Yeah, Esmée Fairbairn came in very early when we were writing to people for emergency funding, so yes they they’ve been very supportive. And if you go on their website they’ve given across the UK to lots of performing visual arts, obviously they do social justice and other types of environments as well as charity support. But yes, they were right there, from the very beginning. So we’re really thankful for that.
Henry Southern 29:03
Let’s just open it up more generally, I know this is not necessarily a specialism but are there any other trusts and foundations that you guys are aware of that have been supporting in a similar way?
Simon Fairclough 29:16
I think there are a couple of kinds of support from trusts from our perspective, firstly like you guys we had very early, very significant support from a trust which supports us regularly, a private family trust actually, for which we were enormously grateful — it was the first big gift that we received after the lockdown began as an emergency gift. But I think the other really useful thing that trusts which have some multi-year arrangements, with organisations like mine have done has been so helpful, has been shown some flexibility in how those funds were applied over this period so we’ve been very grateful to have some really open dialogues with some of the Trusts that support us about how we use their funds over this period to ensure the organisation gets through it, and perhaps some of the restrictions that are lifted or some of the time expectations are blessed a little bit to allow us to use the funds in the most helpful way and that’s been really helpful.
Henry Southern 30:13
So maybe a message then for listeners who are keen to get some helpful tips from from this, I suppose is actually perhaps going to existing trusts and foundations grant-giving bodies that are already supporting your aspiration and seeing what more money they’re able to bring this time. Charlotte you mentioned that perhaps with certain statutory funding, or funding more generally that might be certain requisites to to having that funding in the future and something which a discussion (.…) have been happening is that with this huge grant that’s coming through for the arts and heritage from the government, that there should be more focus on in terms of reciprocal benefit for the interests of diversity and inclusivity, and I suppose I wanted to ask what role does arts fundraising have in making the cultural landscape more diverse and inclusive to ensure that donors aren’t just largely male pale and stale and how this can also be affecting the audience that also airing and galleries constables etc?
Charlotte Appleyard 31:22
And, well, I’ll be the first to admit that like lots of organisations we’re on the nursery slopes of this, you know, the RA is 252 years old, and you can’t really deny that it’s a dominant history of male pale and stale to some degree, you can’t get away from that. What’s happened, pre COVID was a huge change in the number of nominations of women and ethnic minorities to academicians — that was already happening. But I think obviously with what happened recently with BLM, it rather sped up like the pandemic has sped up so many things technologically, activist groups sped up what we knew we had to do anyway, which was sharpen our inclusion policy. I’ve been very keen from the beginning, we have an incredible director of learning collections, Rebecca Lyons, who leads on this, and has a lot of experience in this area, and I was keen from the beginning that we didn’t just see this as a charitable exercise, because it’s very tempting to sort of see diversifying your audience as a kind of ‘access thing only’ and getting in, you know busing in school kids who, you know, they might have a lovely experience when they’re there but they go back to their school or their homes where, then it’s not followed up, there’s no, you know the parents or the teachers just don’t have the tools to do so. Obviously access is a big part of our programme and obviously I fundraise for those programmes, however what I’m really interested in is how we can diversify our business development tools to include BAME-owned businesses to go to communities who, you know, have money and don’t necessarily think, ‘well why would I sponsor something at the RA, why would I partner with the RA? It’s not an organisation that looks like me or that welcomes me particularly.’ And so again I confess we are only a few months into this as an exercise but it’s something that I’m very keen, you know, is a part of our inclusion practice, it’s not just simply about, you know, ‘can we diversify the workforce’, ‘can we get more ethnic minority school kids in the building’, but actually, how do we become somewhere that different groups want to spend their time and want to potentially sponsor and support? I don’t have the answers, I’ve sort of started having some conversations with some various groups and representatives who can help us. But as I say, it’s, I think the main thing is to remember that inclusion isn’t a charitable exercise, it’s that’s that’s only one small bit of it. It’s actually about how does your brand align with those communities, you know, how do you convince people of different backgrounds to come just spend time with you, maybe buy a ticket, maybe become a friend, and on the other end, you know, maybe become a sponsor and I think that’s the thing to keep in mind for the industry.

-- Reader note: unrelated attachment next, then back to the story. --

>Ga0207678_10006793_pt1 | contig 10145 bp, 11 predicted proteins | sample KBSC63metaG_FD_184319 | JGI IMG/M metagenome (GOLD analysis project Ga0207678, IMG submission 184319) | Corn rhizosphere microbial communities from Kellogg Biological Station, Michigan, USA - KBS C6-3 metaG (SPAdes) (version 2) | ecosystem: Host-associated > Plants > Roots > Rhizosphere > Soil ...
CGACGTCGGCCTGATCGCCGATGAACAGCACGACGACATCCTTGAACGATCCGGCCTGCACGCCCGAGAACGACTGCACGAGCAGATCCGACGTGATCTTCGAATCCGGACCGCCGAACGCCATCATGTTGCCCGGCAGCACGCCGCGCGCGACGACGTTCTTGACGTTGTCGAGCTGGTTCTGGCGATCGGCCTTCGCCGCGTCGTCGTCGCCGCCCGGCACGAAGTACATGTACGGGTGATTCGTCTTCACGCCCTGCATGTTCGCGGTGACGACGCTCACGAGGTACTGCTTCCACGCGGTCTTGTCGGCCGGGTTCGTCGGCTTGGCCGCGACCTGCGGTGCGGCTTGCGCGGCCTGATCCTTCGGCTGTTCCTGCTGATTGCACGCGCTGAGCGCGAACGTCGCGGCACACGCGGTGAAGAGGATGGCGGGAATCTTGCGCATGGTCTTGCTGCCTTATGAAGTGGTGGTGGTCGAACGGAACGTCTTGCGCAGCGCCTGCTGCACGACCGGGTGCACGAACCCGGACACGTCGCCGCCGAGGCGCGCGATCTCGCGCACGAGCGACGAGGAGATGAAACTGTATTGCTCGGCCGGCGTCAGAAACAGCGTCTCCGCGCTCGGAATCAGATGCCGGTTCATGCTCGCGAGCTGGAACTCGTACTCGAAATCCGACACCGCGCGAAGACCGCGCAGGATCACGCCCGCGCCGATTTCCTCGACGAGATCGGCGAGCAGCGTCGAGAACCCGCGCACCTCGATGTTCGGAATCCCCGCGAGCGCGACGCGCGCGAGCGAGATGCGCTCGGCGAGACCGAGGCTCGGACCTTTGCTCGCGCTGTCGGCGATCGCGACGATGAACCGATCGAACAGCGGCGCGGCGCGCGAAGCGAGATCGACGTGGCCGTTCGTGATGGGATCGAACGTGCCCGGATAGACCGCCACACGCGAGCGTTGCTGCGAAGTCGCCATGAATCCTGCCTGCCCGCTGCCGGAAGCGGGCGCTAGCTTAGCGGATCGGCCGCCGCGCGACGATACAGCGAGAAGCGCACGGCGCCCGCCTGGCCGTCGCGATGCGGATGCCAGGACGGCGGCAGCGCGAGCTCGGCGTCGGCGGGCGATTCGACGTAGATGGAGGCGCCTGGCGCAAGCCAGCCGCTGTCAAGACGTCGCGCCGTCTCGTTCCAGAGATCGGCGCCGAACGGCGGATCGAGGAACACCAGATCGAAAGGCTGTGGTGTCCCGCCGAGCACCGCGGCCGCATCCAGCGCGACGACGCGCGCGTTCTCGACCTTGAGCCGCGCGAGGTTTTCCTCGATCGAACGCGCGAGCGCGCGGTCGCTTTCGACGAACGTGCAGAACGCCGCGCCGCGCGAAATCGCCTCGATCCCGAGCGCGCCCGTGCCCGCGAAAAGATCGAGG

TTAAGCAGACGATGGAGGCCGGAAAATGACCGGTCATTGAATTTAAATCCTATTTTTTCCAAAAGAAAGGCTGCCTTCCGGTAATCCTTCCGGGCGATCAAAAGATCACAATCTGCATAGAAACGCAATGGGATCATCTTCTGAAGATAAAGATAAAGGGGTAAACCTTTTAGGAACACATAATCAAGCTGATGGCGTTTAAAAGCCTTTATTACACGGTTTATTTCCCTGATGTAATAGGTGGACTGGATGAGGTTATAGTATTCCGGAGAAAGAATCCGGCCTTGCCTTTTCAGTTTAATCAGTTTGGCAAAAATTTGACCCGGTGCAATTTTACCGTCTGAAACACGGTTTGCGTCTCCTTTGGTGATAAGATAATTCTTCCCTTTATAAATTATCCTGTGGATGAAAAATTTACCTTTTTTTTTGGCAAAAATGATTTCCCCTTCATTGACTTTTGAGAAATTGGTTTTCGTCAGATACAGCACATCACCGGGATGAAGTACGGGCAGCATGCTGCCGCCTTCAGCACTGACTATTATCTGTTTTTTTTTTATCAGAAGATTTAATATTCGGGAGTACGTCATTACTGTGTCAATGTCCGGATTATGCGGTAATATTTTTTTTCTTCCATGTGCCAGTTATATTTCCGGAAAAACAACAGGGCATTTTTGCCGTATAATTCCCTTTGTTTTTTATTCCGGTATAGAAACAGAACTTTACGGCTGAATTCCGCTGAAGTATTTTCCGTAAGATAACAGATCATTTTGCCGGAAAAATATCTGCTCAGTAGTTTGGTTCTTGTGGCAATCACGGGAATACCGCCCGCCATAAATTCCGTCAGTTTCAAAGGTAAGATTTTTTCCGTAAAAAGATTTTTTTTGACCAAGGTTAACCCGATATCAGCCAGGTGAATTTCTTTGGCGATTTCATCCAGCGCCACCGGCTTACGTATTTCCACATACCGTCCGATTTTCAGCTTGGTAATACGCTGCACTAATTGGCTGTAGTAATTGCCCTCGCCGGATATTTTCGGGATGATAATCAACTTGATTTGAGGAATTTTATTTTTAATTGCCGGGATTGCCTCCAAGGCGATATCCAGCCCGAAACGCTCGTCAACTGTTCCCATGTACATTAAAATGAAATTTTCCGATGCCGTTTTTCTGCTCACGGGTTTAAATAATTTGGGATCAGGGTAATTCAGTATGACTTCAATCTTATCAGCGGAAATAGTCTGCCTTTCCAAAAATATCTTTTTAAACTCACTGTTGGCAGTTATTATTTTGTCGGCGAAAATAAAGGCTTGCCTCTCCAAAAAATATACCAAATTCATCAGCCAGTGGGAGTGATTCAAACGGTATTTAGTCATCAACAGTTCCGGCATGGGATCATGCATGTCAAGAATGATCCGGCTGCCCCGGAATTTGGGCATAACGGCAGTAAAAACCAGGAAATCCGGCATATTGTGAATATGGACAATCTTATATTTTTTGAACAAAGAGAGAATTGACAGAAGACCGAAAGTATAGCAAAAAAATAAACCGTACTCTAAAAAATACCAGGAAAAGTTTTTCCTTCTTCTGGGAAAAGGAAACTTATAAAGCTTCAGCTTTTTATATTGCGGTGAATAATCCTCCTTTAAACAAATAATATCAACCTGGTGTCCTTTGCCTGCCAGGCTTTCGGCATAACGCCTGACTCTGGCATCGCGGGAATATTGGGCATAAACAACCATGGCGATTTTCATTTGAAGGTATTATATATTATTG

Henry Southern 34:11
Absolutely, so it’s a core part of what an organization is about rather than an add on. Do you resonate with that Simon?
Simon Fairclough 34:19